Discrete Digital To Analog and Analog To Digital Converter

Introduction to the Paper

One of my course projects was to explore and design an analog to digital converter (ADC) and a digital to analog converter (DAC). Below, you will find a design I had completed for both an ADC and a DAC. Since the course was covering operational amplifiers (op-amps) I chose to use a flash ADC method comprised of a linear voltage ladder with a comparator at each node. The comparator is essentially an op-amp with a very high gain. So if one input is more positive than the other, the output is high. Likewise, if the other input is more positive than the first, the output is negative. The linear voltage ladder basically forms a voltage divider with many “taps”. These taps produce a reference voltage for each comparator – with each slightly less than the previous. By feeding the “sample” voltage into one input and the reference voltage into the other, the comparator is able to determine if the sample is less than or greater than the reference and output a high or low accordingly. Chaining a comparator to each of the voltage divider taps and the sample, it is possible to determine approximately what voltage the sample is (with respect to the reference). This will output a high from all comparators where the sample is greater than the reference and a low for the rest. Although this is a great start at finding the digital representation of the sample voltage, it doesn’t yet represent a true digital output. For this, the comparator output is fed into a priority encoder. The priority encoder takes the 8 inputs from the comparators and transforms them into a 3-bit representation.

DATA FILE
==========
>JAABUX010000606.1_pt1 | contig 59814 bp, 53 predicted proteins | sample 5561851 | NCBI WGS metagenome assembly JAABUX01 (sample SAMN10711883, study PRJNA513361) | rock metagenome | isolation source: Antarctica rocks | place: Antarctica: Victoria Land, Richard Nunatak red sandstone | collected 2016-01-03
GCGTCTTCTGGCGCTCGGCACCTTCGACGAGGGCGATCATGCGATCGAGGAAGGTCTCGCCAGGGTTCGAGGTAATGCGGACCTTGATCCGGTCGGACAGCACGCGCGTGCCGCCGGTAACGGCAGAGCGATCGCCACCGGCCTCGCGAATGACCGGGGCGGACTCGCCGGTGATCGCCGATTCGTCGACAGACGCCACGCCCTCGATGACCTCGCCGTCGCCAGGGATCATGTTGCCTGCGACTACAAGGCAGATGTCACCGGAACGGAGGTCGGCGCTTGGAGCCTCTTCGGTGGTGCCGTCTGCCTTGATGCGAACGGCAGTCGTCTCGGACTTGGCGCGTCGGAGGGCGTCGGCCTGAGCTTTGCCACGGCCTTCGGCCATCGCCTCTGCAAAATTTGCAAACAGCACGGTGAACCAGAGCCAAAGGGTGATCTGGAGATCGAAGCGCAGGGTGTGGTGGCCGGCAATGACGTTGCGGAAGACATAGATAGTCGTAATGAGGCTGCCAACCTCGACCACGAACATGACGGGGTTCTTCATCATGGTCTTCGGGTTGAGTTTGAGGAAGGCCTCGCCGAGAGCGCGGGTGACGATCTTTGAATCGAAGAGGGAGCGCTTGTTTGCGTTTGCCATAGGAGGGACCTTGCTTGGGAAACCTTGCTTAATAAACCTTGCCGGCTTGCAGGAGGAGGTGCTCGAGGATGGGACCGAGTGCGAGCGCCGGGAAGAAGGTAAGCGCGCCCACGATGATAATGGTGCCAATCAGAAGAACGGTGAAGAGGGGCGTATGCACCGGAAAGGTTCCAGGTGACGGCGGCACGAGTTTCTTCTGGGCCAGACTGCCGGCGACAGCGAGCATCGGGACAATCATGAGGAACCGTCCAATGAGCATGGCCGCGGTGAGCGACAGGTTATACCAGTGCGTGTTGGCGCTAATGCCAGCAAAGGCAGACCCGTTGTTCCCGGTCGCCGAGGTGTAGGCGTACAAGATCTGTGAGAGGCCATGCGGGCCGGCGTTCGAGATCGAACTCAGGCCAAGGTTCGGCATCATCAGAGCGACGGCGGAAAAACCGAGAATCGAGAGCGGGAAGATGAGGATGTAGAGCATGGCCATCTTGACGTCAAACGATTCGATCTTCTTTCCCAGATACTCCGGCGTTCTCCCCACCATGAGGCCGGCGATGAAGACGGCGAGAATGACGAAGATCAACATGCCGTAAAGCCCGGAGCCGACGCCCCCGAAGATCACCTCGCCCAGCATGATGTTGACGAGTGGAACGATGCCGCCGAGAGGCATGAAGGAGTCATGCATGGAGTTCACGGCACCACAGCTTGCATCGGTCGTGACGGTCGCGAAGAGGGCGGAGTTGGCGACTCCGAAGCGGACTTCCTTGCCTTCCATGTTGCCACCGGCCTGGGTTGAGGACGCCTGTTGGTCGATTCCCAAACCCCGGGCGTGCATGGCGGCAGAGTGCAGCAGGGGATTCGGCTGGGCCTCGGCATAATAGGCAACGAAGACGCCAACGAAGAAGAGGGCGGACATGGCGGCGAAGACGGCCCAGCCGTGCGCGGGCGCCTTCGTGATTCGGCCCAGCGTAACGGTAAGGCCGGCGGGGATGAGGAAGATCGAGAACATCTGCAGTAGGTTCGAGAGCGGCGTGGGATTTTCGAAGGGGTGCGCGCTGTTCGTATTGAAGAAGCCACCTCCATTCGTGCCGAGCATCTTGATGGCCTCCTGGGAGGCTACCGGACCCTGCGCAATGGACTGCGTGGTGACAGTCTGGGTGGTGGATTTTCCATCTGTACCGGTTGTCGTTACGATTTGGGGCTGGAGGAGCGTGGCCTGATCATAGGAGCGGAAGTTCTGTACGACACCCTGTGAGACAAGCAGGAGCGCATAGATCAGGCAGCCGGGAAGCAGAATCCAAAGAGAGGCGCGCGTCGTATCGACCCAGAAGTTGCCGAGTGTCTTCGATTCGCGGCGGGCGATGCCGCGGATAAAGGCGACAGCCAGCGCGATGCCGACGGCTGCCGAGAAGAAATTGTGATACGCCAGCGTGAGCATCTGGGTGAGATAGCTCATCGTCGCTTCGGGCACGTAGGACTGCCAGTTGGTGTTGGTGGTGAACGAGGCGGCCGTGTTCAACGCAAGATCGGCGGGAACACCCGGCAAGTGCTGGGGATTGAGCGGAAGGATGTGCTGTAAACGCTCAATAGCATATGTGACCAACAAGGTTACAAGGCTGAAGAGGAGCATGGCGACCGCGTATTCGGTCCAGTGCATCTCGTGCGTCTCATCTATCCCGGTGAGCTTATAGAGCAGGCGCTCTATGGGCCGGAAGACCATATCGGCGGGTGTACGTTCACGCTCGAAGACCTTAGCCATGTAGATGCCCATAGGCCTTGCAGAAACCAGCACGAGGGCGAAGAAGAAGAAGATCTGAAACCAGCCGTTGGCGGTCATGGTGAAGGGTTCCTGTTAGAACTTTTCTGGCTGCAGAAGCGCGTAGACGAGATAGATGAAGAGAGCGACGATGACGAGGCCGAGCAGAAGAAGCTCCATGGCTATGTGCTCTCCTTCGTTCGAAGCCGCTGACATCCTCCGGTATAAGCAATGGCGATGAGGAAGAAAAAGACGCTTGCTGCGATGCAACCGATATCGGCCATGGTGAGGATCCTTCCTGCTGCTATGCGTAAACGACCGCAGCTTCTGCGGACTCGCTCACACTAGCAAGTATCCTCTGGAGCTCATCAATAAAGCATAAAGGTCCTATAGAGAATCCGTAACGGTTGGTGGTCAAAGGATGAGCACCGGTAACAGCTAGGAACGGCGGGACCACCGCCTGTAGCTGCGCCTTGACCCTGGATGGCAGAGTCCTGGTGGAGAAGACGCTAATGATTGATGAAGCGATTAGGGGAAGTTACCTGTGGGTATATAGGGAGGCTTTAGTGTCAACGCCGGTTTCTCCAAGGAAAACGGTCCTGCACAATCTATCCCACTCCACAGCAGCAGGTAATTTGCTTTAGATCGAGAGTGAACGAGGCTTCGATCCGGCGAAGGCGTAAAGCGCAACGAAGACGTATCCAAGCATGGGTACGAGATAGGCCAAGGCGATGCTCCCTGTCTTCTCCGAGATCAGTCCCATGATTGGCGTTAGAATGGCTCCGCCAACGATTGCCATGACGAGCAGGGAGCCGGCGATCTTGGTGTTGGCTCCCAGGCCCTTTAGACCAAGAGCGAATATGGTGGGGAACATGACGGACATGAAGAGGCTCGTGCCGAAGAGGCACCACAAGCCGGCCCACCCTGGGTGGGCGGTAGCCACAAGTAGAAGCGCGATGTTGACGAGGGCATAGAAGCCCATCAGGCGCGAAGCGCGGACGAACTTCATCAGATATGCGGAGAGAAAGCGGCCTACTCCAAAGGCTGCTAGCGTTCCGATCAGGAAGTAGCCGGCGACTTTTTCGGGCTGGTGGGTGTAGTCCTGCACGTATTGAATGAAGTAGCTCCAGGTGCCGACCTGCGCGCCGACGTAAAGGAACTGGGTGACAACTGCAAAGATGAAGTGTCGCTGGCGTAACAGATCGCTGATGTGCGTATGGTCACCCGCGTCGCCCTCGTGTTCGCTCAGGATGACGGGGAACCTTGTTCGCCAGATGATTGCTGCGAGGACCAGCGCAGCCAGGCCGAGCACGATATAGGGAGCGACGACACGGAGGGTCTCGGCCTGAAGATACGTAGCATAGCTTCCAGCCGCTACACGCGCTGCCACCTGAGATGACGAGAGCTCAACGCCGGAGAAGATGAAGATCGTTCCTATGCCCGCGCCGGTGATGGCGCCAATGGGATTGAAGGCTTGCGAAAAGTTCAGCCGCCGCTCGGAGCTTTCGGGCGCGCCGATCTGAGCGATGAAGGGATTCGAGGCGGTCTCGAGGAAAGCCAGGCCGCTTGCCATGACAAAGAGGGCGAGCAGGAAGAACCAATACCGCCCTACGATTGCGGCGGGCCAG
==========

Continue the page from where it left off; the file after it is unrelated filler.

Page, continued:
To carry on with the op-amp theme in this course, I built the DAC using an op-amp as well. The op-amp is configured as a summer and adds the respective bits together with a weighted value. This weighted value is determined by the input resistor and feedback resistor values and thus the gain they produce. In this case, each bit has an input resistance of 2^(n-1)R. In this 3-bit example, the MSB of the digital signal has a gain of 1/1, the next bit is 1/2 and the LSB is 1/4. The maximum value of the analog output is subjective and depends on what the maximum voltage is for the input (usually 5 volts). The represented analog output is, however, representative of the digital input value such that 0b011 (roughly half of a 3-bit value) is .428Vcc (roughly half of the supply voltage). With higher bits of resolution, greater output accuracy can be achieved. This is met with one downfall though. It may become difficult to find odd size resistors to meet this 2^(n-1) resistor scheme. In this case, a R-2R resistor ladder may become more economical.